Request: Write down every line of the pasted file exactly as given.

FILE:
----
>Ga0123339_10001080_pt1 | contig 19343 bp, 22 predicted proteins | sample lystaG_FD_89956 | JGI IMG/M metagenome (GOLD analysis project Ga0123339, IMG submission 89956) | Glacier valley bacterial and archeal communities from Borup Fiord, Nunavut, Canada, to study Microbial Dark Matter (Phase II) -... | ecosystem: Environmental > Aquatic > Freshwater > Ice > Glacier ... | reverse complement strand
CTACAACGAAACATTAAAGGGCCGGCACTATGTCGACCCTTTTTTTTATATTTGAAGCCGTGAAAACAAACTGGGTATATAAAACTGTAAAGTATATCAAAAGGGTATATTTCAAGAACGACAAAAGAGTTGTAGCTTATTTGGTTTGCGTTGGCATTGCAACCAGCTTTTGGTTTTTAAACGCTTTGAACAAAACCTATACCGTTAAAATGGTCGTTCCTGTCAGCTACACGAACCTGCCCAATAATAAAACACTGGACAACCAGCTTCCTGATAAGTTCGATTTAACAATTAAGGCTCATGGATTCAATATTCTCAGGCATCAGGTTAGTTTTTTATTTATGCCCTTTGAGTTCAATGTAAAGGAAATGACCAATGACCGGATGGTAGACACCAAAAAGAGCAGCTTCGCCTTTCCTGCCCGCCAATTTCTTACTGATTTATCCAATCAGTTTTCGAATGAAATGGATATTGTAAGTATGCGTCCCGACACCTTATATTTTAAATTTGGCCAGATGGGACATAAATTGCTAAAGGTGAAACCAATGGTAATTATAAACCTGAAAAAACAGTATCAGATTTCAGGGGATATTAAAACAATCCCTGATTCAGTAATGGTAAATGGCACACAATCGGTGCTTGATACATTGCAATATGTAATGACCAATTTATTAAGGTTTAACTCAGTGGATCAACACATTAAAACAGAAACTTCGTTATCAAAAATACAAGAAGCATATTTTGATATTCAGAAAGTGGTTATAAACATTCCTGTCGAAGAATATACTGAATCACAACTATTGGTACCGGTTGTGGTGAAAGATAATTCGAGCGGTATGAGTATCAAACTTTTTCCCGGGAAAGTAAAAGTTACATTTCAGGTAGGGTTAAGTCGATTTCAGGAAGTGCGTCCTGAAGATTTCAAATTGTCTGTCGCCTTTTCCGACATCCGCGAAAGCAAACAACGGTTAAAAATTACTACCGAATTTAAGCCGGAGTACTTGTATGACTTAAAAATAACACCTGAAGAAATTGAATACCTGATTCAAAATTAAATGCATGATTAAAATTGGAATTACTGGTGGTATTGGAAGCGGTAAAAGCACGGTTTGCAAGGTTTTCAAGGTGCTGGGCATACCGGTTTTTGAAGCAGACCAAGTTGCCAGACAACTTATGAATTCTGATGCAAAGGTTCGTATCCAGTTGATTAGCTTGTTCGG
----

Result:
>Ga0123339_10001080_pt1 | contig 19343 bp, 22 predicted proteins | sample lystaG_FD_89956 | JGI IMG/M metagenome (GOLD analysis project Ga0123339, IMG submission 89956) | Glacier valley bacterial and archeal communities from Borup Fiord, Nunavut, Canada, to study Microbial Dark Matter (Phase II) -... | ecosystem: Environmental > Aquatic > Freshwater > Ice > Glacier ... | reverse complement strand
CTACAACGAAACATTAAAGGGCCGGCACTATGTCGACCCTTTTTTTTATATTTGAAGCCGTGAAAACAAACTGGGTATATAAAACTGTAAAGTATATCAAAAGGGTATATTTCAAGAACGACAAAAGAGTTGTAGCTTATTTGGTTTGCGTTGGCATTGCAACCAGCTTTTGGTTTTTAAACGCTTTGAACAAAACCTATACCGTTAAAATGGTCGTTCCTGTCAGCTACACGAACCTGCCCAATAATAAAACACTGGACAACCAGCTTCCTGATAAGTTCGATTTAACAATTAAGGCTCATGGATTCAATATTCTCAGGCATCAGGTTAGTTTTTTATTTATGCCCTTTGAGTTCAATGTAAAGGAAATGACCAATGACCGGATGGTAGACACCAAAAAGAGCAGCTTCGCCTTTCCTGCCCGCCAATTTCTTACTGATTTATCCAATCAGTTTTCGAATGAAATGGATATTGTAAGTATGCGTCCCGACACCTTATATTTTAAATTTGGCCAGATGGGACATAAATTGCTAAAGGTGAAACCAATGGTAATTATAAACCTGAAAAAACAGTATCAGATTTCAGGGGATATTAAAACAATCCCTGATTCAGTAATGGTAAATGGCACACAATCGGTGCTTGATACATTGCAATATGTAATGACCAATTTATTAAGGTTTAACTCAGTGGATCAACACATTAAAACAGAAACTTCGTTATCAAAAATACAAGAAGCATATTTTGATATTCAGAAAGTGGTTATAAACATTCCTGTCGAAGAATATACTGAATCACAACTATTGGTACCGGTTGTGGTGAAAGATAATTCGAGCGGTATGAGTATCAAACTTTTTCCCGGGAAAGTAAAAGTTACATTTCAGGTAGGGTTAAGTCGATTTCAGGAAGTGCGTCCTGAAGATTTCAAATTGTCTGTCGCCTTTTCCGACATCCGCGAAAGCAAACAACGGTTAAAAATTACTACCGAATTTAAGCCGGAGTACTTGTATGACTTAAAAATAACACCTGAAGAAATTGAATACCTGATTCAAAATTAAATGCATGATTAAAATTGGAATTACTGGTGGTATTGGAAGCGGTAAAAGCACGGTTTGCAAGGTTTTCAAGGTGCTGGGCATACCGGTTTTTGAAGCAGACCAAGTTGCCAGACAACTTATGAATTCTGATGCAAAGGTTCGTATCCAGTTGATTAGCTTGTTCGG